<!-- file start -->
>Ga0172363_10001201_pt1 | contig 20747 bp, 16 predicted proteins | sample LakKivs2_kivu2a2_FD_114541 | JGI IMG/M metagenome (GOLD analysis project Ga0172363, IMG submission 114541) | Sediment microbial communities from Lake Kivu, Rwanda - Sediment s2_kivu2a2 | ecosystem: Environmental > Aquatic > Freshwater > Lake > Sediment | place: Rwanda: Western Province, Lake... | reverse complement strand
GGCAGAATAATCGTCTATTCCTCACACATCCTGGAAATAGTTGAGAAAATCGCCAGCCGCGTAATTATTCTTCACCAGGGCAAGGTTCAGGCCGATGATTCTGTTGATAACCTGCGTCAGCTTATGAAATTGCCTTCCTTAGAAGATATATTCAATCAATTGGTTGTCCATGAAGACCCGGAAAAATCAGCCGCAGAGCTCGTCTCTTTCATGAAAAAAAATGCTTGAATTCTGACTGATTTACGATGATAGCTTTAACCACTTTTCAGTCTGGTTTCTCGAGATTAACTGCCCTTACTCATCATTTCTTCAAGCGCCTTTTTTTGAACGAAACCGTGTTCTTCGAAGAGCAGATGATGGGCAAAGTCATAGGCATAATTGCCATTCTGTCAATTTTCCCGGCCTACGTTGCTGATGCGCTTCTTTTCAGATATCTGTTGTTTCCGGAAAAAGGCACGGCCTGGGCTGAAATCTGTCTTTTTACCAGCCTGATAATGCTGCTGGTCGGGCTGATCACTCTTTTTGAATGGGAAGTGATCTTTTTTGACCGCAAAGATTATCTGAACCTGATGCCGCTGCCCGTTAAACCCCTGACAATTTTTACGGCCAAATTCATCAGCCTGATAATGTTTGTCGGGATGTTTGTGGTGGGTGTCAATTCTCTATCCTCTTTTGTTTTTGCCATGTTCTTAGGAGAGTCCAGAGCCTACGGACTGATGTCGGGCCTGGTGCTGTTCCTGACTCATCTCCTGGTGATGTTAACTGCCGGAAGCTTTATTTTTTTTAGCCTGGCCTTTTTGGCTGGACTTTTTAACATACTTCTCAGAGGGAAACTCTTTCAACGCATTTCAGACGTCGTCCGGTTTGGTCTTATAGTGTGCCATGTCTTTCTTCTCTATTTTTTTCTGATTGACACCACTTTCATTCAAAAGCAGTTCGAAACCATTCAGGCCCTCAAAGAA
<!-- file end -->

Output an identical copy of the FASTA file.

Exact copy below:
>Ga0172363_10001201_pt1 | contig 20747 bp, 16 predicted proteins | sample LakKivs2_kivu2a2_FD_114541 | JGI IMG/M metagenome (GOLD analysis project Ga0172363, IMG submission 114541) | Sediment microbial communities from Lake Kivu, Rwanda - Sediment s2_kivu2a2 | ecosystem: Environmental > Aquatic > Freshwater > Lake > Sediment | place: Rwanda: Western Province, Lake... | reverse complement strand
GGCAGAATAATCGTCTATTCCTCACACATCCTGGAAATAGTTGAGAAAATCGCCAGCCGCGTAATTATTCTTCACCAGGGCAAGGTTCAGGCCGATGATTCTGTTGATAACCTGCGTCAGCTTATGAAATTGCCTTCCTTAGAAGATATATTCAATCAATTGGTTGTCCATGAAGACCCGGAAAAATCAGCCGCAGAGCTCGTCTCTTTCATGAAAAAAAATGCTTGAATTCTGACTGATTTACGATGATAGCTTTAACCACTTTTCAGTCTGGTTTCTCGAGATTAACTGCCCTTACTCATCATTTCTTCAAGCGCCTTTTTTTGAACGAAACCGTGTTCTTCGAAGAGCAGATGATGGGCAAAGTCATAGGCATAATTGCCATTCTGTCAATTTTCCCGGCCTACGTTGCTGATGCGCTTCTTTTCAGATATCTGTTGTTTCCGGAAAAAGGCACGGCCTGGGCTGAAATCTGTCTTTTTACCAGCCTGATAATGCTGCTGGTCGGGCTGATCACTCTTTTTGAATGGGAAGTGATCTTTTTTGACCGCAAAGATTATCTGAACCTGATGCCGCTGCCCGTTAAACCCCTGACAATTTTTACGGCCAAATTCATCAGCCTGATAATGTTTGTCGGGATGTTTGTGGTGGGTGTCAATTCTCTATCCTCTTTTGTTTTTGCCATGTTCTTAGGAGAGTCCAGAGCCTACGGACTGATGTCGGGCCTGGTGCTGTTCCTGACTCATCTCCTGGTGATGTTAACTGCCGGAAGCTTTATTTTTTTTAGCCTGGCCTTTTTGGCTGGACTTTTTAACATACTTCTCAGAGGGAAACTCTTTCAACGCATTTCAGACGTCGTCCGGTTTGGTCTTATAGTGTGCCATGTCTTTCTTCTCTATTTTTTTCTGATTGACACCACTTTCATTCAAAAGCAGTTCGAAACCATTCAGGCCCTCAAAGAA